First Man

Ryan Gosling takes flight to outer space as Neil Armstrong, the first man on the moon.

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We recently reviewed Bohemian Rhapsody, in which every shortcut common to biographical films was taken to create a neat narrative structure. First Man is almost the polar opposite of that, valuing accuracy and authenticity above all else as it shows Armstrong’s small steps to space.

Rather than cram various significant events into nonsensical scenes, it shows isolated events and allows the audience to fill in the gaps. This is both a strength and a weakness, as believability is provided at the expense of a flowing story.

It carefully sidesteps the cliché of the nay-saying spouse, as Armstrong’s wife (Claire Foy) is shown struggling with her husband’s chosen vocation, while never outright opposing it or failing to see the value in what he’s doing.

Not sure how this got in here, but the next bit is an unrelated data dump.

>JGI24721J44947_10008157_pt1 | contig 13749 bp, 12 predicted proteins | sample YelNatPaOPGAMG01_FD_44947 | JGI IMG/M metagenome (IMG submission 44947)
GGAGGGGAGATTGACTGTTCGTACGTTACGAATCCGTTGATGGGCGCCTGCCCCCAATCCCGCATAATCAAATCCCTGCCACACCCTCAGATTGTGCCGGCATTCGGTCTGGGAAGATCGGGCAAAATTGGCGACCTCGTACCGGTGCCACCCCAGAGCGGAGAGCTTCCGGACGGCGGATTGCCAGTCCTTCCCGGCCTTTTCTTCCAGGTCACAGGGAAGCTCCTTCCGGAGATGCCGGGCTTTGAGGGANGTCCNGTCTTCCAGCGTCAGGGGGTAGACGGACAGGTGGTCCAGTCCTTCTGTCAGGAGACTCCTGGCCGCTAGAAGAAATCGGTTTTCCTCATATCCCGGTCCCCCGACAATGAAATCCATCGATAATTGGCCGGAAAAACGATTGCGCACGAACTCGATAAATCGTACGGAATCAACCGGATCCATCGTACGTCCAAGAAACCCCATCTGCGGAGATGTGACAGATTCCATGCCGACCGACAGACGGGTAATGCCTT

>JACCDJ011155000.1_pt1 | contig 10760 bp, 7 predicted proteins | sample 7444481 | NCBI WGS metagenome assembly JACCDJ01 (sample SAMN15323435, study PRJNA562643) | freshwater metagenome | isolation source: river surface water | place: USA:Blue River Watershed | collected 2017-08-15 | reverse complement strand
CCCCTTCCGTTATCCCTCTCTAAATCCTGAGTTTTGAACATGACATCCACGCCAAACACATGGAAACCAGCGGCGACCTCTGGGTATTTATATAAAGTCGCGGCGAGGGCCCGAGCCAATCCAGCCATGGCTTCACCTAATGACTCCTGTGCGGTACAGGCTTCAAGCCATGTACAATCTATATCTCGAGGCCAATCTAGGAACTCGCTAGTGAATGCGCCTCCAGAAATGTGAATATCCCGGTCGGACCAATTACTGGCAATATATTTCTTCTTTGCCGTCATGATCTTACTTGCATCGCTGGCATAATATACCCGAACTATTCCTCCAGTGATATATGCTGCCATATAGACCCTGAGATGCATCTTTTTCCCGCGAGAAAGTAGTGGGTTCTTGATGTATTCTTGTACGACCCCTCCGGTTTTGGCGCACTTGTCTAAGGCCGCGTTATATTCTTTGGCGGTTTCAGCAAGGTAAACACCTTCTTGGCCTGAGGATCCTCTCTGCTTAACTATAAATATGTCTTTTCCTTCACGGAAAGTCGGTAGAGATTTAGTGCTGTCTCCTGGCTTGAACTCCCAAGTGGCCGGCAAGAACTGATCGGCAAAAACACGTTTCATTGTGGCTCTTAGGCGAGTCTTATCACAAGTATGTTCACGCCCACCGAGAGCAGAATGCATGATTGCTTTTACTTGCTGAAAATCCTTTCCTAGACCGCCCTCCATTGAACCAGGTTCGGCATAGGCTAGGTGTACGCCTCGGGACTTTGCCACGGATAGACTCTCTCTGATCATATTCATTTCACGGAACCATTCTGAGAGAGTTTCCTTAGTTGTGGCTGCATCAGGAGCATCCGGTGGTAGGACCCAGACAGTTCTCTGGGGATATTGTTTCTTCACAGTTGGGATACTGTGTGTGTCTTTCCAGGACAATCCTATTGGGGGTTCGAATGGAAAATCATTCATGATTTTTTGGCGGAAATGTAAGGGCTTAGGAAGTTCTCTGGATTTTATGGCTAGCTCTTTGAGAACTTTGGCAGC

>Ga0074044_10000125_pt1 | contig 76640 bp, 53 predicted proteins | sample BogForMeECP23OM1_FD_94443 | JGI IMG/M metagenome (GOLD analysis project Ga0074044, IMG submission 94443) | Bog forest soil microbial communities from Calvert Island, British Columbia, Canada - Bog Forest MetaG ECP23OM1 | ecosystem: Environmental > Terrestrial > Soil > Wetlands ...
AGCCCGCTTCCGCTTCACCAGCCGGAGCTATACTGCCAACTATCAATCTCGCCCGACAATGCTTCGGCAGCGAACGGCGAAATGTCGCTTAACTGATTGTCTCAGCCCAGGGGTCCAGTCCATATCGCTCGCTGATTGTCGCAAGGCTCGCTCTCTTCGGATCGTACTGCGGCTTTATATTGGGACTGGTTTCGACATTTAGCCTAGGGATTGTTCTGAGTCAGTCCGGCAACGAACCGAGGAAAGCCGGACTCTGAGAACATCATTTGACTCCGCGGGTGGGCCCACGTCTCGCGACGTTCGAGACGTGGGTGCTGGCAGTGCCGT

The entire process is meticulously and flawlessly re-constructed, including the scenes on the moon itself. Even Kubrick couldn’t have faked the moon landing better. Eschewing the sweeping cinematogaphy we’ve come to expect in films like Gravity and Interstellar, it prefers to keep the camera in the cockpit.

As a result it’s more a film about a person that a mission of science, but successfully captures the sensation of being stuck in a tiny metal capsule in the vast, deadly expanse of space much like Apollo 13.

Yet in spite of this it never really gets under Armstrong’s skin. We never find out what motivates him to take on such a dangerous venture, and he never seems to struggle much with the toll it takes on his family, in particular the children he might never see again. As a result this space-bound drama never quite makes it beyond the mesosphere.

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